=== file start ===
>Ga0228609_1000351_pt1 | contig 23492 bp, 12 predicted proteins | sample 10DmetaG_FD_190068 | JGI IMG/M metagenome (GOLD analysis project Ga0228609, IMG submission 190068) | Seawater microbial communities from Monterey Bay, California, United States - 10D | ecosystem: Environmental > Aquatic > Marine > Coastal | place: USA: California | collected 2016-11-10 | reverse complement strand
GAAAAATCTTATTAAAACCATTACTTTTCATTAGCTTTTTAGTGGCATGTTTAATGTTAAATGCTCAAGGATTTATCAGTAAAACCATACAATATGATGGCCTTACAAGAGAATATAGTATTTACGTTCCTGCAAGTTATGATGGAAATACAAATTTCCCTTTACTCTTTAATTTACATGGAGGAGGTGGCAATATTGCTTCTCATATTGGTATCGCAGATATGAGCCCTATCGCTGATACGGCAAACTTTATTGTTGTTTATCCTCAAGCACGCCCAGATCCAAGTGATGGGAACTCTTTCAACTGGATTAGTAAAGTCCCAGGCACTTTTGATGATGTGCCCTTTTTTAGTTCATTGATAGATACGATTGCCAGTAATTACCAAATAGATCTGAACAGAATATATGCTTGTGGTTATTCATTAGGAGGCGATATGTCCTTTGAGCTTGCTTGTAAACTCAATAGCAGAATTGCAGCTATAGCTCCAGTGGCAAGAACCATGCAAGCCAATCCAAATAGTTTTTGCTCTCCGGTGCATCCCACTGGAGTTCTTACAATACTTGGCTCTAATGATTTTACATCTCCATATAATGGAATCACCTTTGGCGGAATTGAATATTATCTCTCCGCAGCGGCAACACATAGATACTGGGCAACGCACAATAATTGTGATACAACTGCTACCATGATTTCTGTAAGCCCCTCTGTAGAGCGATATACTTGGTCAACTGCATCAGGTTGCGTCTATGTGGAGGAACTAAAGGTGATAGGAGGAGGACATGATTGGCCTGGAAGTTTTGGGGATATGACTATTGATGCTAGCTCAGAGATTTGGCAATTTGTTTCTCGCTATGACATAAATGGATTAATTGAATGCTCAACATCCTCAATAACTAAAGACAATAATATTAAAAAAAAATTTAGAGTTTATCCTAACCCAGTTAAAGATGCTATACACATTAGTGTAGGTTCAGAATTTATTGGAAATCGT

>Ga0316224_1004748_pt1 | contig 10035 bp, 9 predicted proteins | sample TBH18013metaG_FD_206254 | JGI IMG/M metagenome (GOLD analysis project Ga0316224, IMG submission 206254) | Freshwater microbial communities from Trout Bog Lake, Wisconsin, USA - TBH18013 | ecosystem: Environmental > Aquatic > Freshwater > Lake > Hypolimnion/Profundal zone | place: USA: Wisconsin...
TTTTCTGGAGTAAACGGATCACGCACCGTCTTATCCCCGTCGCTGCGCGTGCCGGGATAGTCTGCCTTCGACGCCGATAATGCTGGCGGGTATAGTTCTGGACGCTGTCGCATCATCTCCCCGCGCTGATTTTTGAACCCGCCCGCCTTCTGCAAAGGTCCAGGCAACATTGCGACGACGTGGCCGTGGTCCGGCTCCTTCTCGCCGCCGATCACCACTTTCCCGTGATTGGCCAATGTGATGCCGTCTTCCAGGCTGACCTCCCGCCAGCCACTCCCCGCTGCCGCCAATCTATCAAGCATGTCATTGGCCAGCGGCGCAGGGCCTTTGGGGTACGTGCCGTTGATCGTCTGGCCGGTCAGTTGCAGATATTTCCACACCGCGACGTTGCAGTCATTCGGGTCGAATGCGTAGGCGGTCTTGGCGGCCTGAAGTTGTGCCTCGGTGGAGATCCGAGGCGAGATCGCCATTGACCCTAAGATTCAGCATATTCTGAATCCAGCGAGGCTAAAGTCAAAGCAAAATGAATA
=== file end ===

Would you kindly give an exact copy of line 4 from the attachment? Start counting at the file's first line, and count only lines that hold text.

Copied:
TTTTCTGGAGTAAACGGATCACGCACCGTCTTATCCCCGTCGCTGCGCGTGCCGGGATAGTCTGCCTTCGACGCCGATAATGCTGGCGGGTATAGTTCTGGACGCTGTCGCATCATCTCCCCGCGCTGATTTTTGAACCCGCCCGCCTTCTGCAAAGGTCCAGGCAACATTGCGACGACGTGGCCGTGGTCCGGCTCCTTCTCGCCGCCGATCACCACTTTCCCGTGATTGGCCAATGTGATGCCGTCTTCCAGGCTGACCTCCCGCCAGCCACTCCCCGCTGCCGCCAATCTATCAAGCATGTCATTGGCCAGCGGCGCAGGGCCTTTGGGGTACGTGCCGTTGATCGTCTGGCCGGTCAGTTGCAGATATTTCCACACCGCGACGTTGCAGTCATTCGGGTCGAATGCGTAGGCGGTCTTGGCGGCCTGAAGTTGTGCCTCGGTGGAGATCCGAGGCGAGATCGCCATTGACCCTAAGATTCAGCATATTCTGAATCCAGCGAGGCTAAAGTCAAAGCAAAATGAATA